A Player Analysis on Ousmane Dembele: The Ambidextrous Wonderkid

Player Analysis
Edgar Faroh

Edgar Faroh


The time has come to speak about one of the most exciting talents in football. A player who has left spectators breathless in his first two seasons as a footballer. Nothing more than the ambidextrous winger Ousmane Dembele. The 20 year old Frenchman has enjoyed two stellar seasons, one at Rennes and one with Borussia Dortmund. A phenomenal 12 goals in 26 matches in his debut year had elite clubs knocking on Rennes’ door. The young pacey winger seemed to have all the tools that scouts were interested in, and Borussia Dortmund were the club to beat everyone to his signature, costing them around 15 million Euros. BVB was a perfect place to grow as a player and as a person, since the club guaranteed Dembele playing time. He did not fail to impress, and cemented himself well into Tuchel’s starting lineup. With over 3,000 minutes in all competitions for Dortmund, at the end of the first season, it is safe to say that Dembele chose his destination wisely. Before getting into detail about the Frenchman’s attributes on a football pitch, here is a post-match interview involving the 20 year old when he played at Rennes:

Reporter: “Are you left or right footed?”

Dembele: “Left footed.”

R:“Are you sure? Because you also score a lot with your right foot.”

D: “Yeah but I’m more of a lefty.”

R:“Don’t you shoot penalties with your right foot?”

D:“Yeah, because I shoot better with my right.”

He is categorized as an ambidextrous winger who can play on both sides of the field, as well as an attacking midfielder. His good use of both feet means that he has no problem switching the ball from one to the other. Aside from this golden attribute, his main weapon is his dribbling. His acceleration on the ball is second to none at 20 years of age, as he combines it with skills and body feints to ridicule the opposition all over the football pitch. His ability to create scoring opportunities week after week proved Tuchel could rely on the youngster to carry the team’s attacks in the absence of Marco Reus. He was a constant threat to BVB’s rivals, as his chance creation largely resulted in goals for his team. Aside from being brilliant at dribbling and chance creation, he also has an eye for goal. Although not his strongest attribute, his shots have improved massively since his debut back in 2015.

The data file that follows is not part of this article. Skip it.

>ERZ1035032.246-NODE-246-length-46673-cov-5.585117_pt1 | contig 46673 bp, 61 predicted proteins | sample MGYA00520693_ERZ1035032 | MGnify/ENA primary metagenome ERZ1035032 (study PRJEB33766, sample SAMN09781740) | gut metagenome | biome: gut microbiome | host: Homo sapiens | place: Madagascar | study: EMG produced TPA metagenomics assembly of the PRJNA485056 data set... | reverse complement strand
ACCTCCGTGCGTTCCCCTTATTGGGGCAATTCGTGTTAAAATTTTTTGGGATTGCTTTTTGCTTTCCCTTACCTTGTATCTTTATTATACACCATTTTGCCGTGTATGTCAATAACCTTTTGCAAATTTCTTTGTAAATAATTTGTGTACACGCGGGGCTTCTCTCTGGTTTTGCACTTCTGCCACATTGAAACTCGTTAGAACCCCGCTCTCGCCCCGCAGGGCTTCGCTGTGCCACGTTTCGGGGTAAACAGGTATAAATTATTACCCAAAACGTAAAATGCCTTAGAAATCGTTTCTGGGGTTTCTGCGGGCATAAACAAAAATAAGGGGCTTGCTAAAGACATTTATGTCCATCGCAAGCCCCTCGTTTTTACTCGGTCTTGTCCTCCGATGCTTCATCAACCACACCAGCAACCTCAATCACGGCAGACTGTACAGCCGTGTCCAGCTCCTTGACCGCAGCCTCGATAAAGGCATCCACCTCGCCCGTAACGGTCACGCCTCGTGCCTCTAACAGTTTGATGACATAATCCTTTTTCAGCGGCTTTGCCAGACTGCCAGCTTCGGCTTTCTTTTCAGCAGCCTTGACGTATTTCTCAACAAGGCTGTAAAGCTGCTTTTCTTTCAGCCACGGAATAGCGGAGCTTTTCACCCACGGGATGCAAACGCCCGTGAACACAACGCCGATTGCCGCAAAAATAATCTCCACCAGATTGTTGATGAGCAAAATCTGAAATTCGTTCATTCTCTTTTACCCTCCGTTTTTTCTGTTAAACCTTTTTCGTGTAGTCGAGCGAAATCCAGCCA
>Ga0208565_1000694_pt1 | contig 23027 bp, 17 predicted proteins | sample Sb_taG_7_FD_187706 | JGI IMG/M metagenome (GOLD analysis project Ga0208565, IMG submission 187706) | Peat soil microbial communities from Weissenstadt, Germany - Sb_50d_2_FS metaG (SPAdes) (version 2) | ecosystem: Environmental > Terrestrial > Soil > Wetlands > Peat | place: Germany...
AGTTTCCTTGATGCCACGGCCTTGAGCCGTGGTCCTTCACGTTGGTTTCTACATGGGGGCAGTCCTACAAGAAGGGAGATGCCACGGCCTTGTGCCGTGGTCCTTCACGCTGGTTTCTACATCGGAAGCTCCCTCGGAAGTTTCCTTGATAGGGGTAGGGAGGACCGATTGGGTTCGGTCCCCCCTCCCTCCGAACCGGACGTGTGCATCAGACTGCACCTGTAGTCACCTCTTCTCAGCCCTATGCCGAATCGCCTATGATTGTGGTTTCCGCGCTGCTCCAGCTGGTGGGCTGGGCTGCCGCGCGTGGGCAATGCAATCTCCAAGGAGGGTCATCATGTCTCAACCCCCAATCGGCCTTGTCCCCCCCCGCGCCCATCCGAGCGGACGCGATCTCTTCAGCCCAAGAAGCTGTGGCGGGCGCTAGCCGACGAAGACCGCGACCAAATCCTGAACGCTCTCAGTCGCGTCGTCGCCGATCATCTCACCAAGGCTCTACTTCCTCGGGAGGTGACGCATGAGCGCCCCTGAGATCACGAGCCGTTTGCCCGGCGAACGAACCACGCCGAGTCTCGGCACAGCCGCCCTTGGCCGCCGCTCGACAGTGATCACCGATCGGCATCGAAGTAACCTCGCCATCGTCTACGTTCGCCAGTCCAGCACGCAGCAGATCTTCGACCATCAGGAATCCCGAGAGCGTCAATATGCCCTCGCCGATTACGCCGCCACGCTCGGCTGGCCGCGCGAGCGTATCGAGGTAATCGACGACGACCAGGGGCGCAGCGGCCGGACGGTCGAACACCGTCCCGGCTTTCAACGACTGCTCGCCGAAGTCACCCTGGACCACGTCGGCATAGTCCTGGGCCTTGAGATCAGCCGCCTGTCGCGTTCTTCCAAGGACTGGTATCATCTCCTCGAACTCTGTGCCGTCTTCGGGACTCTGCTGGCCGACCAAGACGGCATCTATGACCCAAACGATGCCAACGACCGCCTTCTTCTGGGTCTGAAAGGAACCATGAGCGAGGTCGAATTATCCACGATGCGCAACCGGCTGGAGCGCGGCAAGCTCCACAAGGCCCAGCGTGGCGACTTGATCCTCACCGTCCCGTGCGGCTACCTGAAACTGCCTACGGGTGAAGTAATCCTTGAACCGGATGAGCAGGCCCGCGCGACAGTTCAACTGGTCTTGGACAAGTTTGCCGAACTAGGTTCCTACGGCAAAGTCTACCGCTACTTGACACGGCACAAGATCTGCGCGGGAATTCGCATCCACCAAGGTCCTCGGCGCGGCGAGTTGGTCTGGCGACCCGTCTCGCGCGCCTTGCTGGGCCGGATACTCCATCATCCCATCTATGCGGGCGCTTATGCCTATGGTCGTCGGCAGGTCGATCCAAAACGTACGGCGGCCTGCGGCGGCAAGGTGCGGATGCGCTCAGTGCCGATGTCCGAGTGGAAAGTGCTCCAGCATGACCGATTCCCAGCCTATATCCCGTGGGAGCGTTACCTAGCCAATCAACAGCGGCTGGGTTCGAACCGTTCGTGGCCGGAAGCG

Enough general talk, let’s get into specifics:


As stated above, Ousmane’s acceleration is similar to that of a sprinter. Whenever he catches top speed, not even the paciest players can keep up with him. He feels most comfortable when given space to run at defenders, although he is quite good at dribbling in short spaces too. He uses a vast amount of cuts and body feints to trick defenders before getting past them. Here is a wide variety of clips showing Dembele’s range when dribbling:


The first clip basically illustrates the situation Dembele is the most comfortable with. He easily creates a scoring opportunity by taking the ball up the field against Hoffenheim’s defense. Some of the other clips show his insane agility, fantastic skills and confusing body feints. An attribute Dembele can most certainly improve on is his decision making on the ball. He sometimes holds onto the ball for too long, shoots from unfavorable positions, and puts too much power on his passes.

Here are 3 clips where he loses the ball after beating defenders. As shown, he holds on to the ball for too long sometimes, affecting the team’s attacking style of play. Again, the boy is insanely young, therefore his decision making will improve with time and experience.

Chance Creation: